A good night sleep is key for kids

Lack of sleep – a serious problem

Brooks and Hal Deetsch, ages 6 and 3, have a bedtime routine. Starting at 7:30 p.m., they take a bath, brush their teeth, put on their pajamas, have a story read to them, say a prayer, listen to their mother sing a song, then lie down and go to sleep.

“We established a routine with Brooks when he was very young, and that has not changed,” said the boys’ mother, Anne Karrick Deetsch. “Routine has been the key.”

According to Karen Spruyt, Ph.D, pediatric sleep medicine specialist at Norton Children’s Hospital, the Deetsch family is doing exactly what they should to help kids get the sleep they need. “Establishing an age-appropriate routine and a regular bedtime are the best things you can do for your child,” she said. “Developing regular schedules and routines not only helps the child by getting him or her to relax to actually go to sleep, but creates a sense of security that allows children to sleep better.”

Lack of sleep – a serious problem

One of the problems facing many kids is that they simply do not get enough sleep. “Just like adults, kids are becoming more sleep-deprived,” said Leila Kheirandish Gozal, M.D., pediatric sleep medicine, Norton Children’s Hospital. “Lack of sleep can affect things such as performance in school as well as lead to behavioral and even medical problems.”

A recent study published in the journal Sleep reported that children who don’t get the proper amount of sleep are more likely to have weight problems.

“Children ages 5 to 12 need between 10 and 11 hours of sleep a night,” said Dr. Gozal, also a clinical instructor of pediatrics, University of Louisville School of Medicine. “That has become more difficult for many people with all of the demands on their time.”

Dr. Spruyt recommends parents keep track of their child’s individual sleep needs and watch for signs of sleepiness.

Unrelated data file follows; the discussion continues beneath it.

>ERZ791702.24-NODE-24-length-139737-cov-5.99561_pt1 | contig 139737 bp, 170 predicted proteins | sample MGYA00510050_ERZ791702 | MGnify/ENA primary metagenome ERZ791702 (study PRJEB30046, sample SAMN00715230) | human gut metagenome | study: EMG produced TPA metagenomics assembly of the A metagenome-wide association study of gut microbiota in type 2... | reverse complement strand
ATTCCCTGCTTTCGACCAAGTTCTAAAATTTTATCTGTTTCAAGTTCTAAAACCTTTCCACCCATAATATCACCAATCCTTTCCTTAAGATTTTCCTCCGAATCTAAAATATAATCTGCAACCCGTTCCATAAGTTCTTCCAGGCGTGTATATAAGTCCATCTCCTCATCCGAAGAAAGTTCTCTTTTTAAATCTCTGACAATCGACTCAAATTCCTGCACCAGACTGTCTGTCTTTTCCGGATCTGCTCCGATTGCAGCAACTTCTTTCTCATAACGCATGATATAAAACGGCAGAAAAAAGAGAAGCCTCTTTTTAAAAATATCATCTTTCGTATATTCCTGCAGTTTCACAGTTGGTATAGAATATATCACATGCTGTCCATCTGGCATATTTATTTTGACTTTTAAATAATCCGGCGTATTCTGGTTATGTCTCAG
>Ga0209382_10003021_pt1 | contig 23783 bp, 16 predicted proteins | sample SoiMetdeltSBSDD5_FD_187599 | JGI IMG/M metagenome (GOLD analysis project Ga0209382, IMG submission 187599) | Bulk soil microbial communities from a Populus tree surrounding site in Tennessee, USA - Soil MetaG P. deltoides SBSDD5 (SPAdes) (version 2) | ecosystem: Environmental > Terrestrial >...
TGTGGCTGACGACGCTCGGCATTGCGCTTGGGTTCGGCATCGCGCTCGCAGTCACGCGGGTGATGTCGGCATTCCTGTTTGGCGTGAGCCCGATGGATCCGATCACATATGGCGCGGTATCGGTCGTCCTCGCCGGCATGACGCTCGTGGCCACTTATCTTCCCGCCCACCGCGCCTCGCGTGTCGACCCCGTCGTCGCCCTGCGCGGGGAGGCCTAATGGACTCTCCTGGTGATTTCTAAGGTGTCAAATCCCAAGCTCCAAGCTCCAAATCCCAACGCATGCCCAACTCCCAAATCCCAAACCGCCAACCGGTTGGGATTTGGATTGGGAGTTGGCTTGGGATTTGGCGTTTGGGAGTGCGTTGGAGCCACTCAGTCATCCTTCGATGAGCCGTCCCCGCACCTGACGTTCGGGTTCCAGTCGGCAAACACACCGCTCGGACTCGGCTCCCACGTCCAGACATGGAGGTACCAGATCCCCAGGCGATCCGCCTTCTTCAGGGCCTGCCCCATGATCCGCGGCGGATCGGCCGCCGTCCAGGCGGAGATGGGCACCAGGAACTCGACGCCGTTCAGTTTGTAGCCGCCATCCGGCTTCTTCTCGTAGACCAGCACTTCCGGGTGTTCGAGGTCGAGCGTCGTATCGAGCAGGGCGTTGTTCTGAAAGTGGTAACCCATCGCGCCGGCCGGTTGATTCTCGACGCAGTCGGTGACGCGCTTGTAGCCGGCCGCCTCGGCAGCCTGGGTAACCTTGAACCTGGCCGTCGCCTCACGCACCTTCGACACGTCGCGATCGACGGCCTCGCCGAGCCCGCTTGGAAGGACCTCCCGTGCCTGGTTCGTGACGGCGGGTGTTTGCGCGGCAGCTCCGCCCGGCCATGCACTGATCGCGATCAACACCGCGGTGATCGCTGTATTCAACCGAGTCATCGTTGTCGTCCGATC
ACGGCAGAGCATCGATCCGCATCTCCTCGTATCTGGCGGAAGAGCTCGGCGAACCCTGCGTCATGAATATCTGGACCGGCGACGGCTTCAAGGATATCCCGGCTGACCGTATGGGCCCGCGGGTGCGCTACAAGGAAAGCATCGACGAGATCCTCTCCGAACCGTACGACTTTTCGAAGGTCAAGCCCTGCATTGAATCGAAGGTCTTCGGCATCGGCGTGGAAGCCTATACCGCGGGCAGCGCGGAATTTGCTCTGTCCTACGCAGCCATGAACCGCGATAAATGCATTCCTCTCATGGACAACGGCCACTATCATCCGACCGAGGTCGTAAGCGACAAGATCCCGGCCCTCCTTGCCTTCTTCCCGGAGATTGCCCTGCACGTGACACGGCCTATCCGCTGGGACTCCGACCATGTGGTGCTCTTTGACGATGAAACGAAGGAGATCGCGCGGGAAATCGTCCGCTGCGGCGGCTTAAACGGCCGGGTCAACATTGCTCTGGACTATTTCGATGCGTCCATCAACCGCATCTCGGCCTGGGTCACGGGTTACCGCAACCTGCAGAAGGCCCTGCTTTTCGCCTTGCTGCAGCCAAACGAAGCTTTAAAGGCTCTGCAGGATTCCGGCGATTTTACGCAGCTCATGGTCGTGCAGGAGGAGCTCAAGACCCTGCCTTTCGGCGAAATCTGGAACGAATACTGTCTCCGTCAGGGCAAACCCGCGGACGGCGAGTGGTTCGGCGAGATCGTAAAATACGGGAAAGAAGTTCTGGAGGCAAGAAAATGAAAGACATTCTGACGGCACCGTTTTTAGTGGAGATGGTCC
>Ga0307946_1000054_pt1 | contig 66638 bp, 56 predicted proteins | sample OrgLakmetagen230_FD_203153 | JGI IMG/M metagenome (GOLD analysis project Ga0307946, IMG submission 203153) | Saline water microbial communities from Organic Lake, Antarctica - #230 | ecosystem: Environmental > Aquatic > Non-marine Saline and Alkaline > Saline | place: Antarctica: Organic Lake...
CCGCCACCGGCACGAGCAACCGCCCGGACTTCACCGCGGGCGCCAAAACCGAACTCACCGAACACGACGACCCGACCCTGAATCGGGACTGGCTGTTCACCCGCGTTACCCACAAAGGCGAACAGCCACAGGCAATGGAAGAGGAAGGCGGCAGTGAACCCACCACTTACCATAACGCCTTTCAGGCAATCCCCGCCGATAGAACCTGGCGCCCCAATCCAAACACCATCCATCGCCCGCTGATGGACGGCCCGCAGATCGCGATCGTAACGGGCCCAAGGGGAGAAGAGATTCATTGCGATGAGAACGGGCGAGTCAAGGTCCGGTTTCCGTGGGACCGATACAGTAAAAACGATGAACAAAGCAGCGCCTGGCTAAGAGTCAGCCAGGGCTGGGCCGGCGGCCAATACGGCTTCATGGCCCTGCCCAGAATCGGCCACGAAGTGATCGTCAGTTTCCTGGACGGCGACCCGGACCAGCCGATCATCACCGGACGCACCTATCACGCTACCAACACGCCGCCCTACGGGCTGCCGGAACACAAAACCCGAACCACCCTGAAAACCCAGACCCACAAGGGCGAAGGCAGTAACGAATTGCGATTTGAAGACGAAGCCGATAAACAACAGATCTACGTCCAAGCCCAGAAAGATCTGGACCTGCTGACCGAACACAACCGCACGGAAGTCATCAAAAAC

Waking up at the wrong times

Graham Miller, 3, was sleeping well at night – at least up until recently when monsters started to haunt his dreams. “He was doing great and now he wakes up calling for me around 4 a.m.,” said Graham’s mother, Brooke Miller. “It’s just heart wrenching.”

According to Dr. Spruyt, also assistant professor of behavioral sleep research and developmental neuropsychology, University of Louisville, this is a normal occurrence for a child of this age. “Preschoolers start to develop active imaginations, and it is common for them to have nightmares,” she said. “The best thing you can do is comfort your child until he or she has calmed down enough to go back to sleep.

“Any time children wake up in the middle of the night or have trouble going to sleep in the first place, don’t bring them into your bed or crawl in their bed with them to cuddle, as that can interfere with their ability to sleep on their own.”

Signs your child is not getting enough sleep

  • Having to wake your child every morning
  • Falling asleep most of the time when in the car
  • Falling asleep earlier than normal bedtime
  • Cranky, irritable, hyperactive, trouble processing and thinking

Sleep recommendations by the National Sleep Foundation

  • 18 months to 3 years: 12 to 14 hours, including a nap
  • 3 to 5 years: 11 to 13 hours, may include a nap
  • 5 to 12 years: 10 to 11 hours
  • Teens: 9.25 hours
  • Newborns generally sleep 10.5 to 18 hours on an irregular schedule, and infants, 9 to 12 hours at night with several 30-minute naps.


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